May 27, 2024
How to Get a Job As a Crime Scene Cleaner
  • Stacey Foyster specializes in “crime-scene cleaning,” often after violent or traumatic incidents.
  • She quit her job at a bank to work as a domestic cleaner before training in the specialty.
  • Now she takes jobs involving cleaning prisons smeared with feces or the sites of serious assaults.

This as-told-to essay is based on a transcribed conversation with Stacey Foyster, a 34-year-old crime-scene cleaner from Kent, England. The following has been edited for length and clarity.

After 10 years of working for the Royal Bank of Scotland in risk analysis, I felt like I was trapped and wasn’t growing as a person or in my career. There were office politics and micromanagement.

I started following Mrs Hinch, an Instagram influencer who talks about cleaning tips. She said that cleaning her room was helping with her anxiety, and I realized that I would clean too whenever I was having a bad day. I thought, why am I in this job that makes me feel undervalued and underappreciated when I could be doing something that’s going to help me mentally and will earn me money?

So in March 2019 I left my job, and in April I started working as a domestic cleaner, cleaning an office. I grew through word of mouth, local advertising, and leaflets I gave out. I went from having one office to clean to having 25 clients in six weeks. I had to bring in a subcontractor to work with me.

In January 2020 I was approached by a local council housing asylum seekers, young ex-prisoners, and children who’d left foster care. The council needed to have those houses cleaned. When the pandemic hit, I also started working alongside the council doing COVID cleans.

When the council offered me a cleaning job involving needles, I was terrified and turned it down

I was always scared of injections. But soon I realized I was limiting myself and decided I needed to tackle this head-on.

In 2021 I took a hands-on three-day course in decontamination and biohazard cleaning provided by Ultima, a cleaning academy. I was taught health-and-safety regulations regarding the “control of substances hazardous to health” and how to protect myself from bloodborne pathogens.

I took the plunge and started my own business. I have a team of eight people. They receive training from me in-house.

We cover domestic cleaning and commercial cleaning, but I specialize in trauma or “crime-scene” cleaning that tends to be dirtier or riskier.

If a job is small and urgent, like cleaning a house after someone’s been stabbed, I work on it alone. I have different staff for different roles. Some are full time, while others are contracted to work in an emergency.

We’ve cleaned up prisons after prisoners protested and smeared feces everywhere, and a house after a violent flight involving blood. We’ve also been called to funeral parlors to clean up maggot infestations.

Last March we cleaned a six-bedroom house that had been taken over by drug dealers. It was absolutely horrific — there was graffiti all over the walls and needles everywhere, and the bedrooms were full to the brim with clothes. It took us five days, working about eight hours each day.

We normally work in three-hour stints before having a break. It’s very physical work. Throughout the day you’re lifting beds and using every part of your body to clean. When you wake up the next day, you feel like you’ve been to the gym.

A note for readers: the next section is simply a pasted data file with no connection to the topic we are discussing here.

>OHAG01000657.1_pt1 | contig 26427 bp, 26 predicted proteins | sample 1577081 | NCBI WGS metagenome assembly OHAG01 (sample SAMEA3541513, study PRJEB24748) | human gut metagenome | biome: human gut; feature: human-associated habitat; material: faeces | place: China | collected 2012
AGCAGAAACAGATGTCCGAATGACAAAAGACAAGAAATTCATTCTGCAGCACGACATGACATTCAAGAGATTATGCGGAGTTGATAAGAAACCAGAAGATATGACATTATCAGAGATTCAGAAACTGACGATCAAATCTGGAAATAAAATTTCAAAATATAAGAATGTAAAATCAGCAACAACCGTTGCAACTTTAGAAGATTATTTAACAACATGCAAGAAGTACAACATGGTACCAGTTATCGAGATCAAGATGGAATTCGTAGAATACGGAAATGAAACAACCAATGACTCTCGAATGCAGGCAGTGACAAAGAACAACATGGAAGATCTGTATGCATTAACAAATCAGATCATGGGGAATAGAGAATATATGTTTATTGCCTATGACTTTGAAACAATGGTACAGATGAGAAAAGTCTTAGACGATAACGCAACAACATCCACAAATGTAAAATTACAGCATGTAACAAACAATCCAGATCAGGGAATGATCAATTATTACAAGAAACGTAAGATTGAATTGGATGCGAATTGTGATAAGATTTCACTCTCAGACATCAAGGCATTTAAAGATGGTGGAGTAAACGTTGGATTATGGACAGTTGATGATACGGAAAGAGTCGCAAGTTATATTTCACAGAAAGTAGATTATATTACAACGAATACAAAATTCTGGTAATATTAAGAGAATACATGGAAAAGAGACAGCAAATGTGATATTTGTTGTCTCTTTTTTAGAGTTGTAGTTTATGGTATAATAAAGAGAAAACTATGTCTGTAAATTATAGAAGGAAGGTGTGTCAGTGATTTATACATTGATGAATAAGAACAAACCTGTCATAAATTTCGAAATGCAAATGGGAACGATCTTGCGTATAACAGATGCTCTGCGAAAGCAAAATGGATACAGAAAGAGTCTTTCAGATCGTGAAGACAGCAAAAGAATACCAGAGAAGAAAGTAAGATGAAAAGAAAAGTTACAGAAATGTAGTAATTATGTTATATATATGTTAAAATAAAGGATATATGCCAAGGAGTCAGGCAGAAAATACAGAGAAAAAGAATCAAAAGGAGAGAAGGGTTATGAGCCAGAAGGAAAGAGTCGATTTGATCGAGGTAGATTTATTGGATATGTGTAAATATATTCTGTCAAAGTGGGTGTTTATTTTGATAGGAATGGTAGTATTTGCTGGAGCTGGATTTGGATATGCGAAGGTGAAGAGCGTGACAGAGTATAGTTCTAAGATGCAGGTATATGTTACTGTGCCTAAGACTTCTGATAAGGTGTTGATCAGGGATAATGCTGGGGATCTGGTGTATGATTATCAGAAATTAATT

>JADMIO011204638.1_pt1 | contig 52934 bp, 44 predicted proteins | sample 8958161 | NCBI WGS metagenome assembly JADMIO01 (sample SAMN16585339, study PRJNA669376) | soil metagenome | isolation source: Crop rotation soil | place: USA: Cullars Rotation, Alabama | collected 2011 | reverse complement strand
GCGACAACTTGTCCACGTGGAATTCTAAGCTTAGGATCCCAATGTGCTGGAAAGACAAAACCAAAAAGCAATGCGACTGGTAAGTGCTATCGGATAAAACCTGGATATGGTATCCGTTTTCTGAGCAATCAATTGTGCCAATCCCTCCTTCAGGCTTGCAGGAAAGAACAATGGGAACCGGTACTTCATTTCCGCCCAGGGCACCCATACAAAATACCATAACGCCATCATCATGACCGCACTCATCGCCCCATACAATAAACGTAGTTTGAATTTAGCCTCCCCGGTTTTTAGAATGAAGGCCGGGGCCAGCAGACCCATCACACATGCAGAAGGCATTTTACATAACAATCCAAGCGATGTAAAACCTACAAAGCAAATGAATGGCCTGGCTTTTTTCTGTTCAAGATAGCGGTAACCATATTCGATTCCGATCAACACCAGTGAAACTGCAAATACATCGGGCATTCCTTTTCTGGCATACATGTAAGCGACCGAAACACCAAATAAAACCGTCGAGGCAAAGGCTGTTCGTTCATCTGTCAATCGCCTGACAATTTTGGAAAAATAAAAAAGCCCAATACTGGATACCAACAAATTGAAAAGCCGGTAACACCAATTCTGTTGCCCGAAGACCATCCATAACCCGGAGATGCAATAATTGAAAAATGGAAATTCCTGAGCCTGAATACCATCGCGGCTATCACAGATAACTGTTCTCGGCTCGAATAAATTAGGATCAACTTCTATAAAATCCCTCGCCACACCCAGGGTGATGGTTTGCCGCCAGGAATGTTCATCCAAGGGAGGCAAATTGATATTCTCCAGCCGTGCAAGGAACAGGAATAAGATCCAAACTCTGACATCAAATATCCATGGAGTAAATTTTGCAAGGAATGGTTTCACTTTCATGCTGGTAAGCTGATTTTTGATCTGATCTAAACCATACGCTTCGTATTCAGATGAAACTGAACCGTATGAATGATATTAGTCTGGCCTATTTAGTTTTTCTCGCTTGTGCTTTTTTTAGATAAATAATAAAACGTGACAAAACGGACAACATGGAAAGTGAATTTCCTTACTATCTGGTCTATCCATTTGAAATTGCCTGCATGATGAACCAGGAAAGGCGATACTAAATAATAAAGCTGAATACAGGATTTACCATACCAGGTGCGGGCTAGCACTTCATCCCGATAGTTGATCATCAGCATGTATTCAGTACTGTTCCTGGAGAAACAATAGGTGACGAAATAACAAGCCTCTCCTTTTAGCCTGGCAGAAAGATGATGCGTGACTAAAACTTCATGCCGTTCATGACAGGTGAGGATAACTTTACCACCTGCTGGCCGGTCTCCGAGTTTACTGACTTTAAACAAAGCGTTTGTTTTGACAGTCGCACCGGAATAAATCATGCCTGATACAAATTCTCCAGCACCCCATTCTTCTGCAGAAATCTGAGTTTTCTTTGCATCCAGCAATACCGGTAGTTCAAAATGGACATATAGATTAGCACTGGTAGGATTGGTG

You never get used to the smells

We wear personal protective equipment, or PPE, that is tailored to our faces at a fitting. While we’re working, we can’t really smell anything — but when we come out and take the PPE off, we realize the smell is now on us. It’s on our hair and on our clothes.

In August one of my teams cleared out, cleaned, and redecorated the house of someone who’d passed away. The job included pest control for flies and maggots that were in the kitchen and decontamination for rodent remains. For that we charged £4,510, which is about $5,400.

After every job, we have a debrief outside. I bring them snacks, and we always try to finish our debriefs with a joke.

We have weekly one-to-one check-ins, and we always have a focus of the week, like trialing a new cleaning product.

I place my teams in areas that won’t trigger them

If someone had a very elderly grandparent who recently passed away, I wouldn’t send them to clean a house that someone’s passed away in.

I’m based in Kent, in southeastern England, but we take jobs all over the country. I’m also part of the National Academy of Crime Scene Cleaners, a network of trained specialist cleaners. We all work together and pass jobs on to each other.

We’re normally paid by the local council or a public authority such as the police, and we have other clients who pay us directly. Sometimes we’re contacted by the family of someone who has passed away.

I’m always striving to be better. I’m trained in first-aid — and I spend time researching products, like finding the best microfiber cloths to use.

We recycle a huge amount. We cleaned a house owned by a lady who had beautiful clothes, which we donated to a nearby care home for the elderly. Tinned food from houses we’ve cleared out has gone to local food banks, and toys have gone to homeless shelters in Ukraine.

People think I’m weird because I get a kick out of cleaning. But making a difference is what I love. And my team is like a family.

I feel like I found myself. I’ve never felt more fulfilled in my life and work.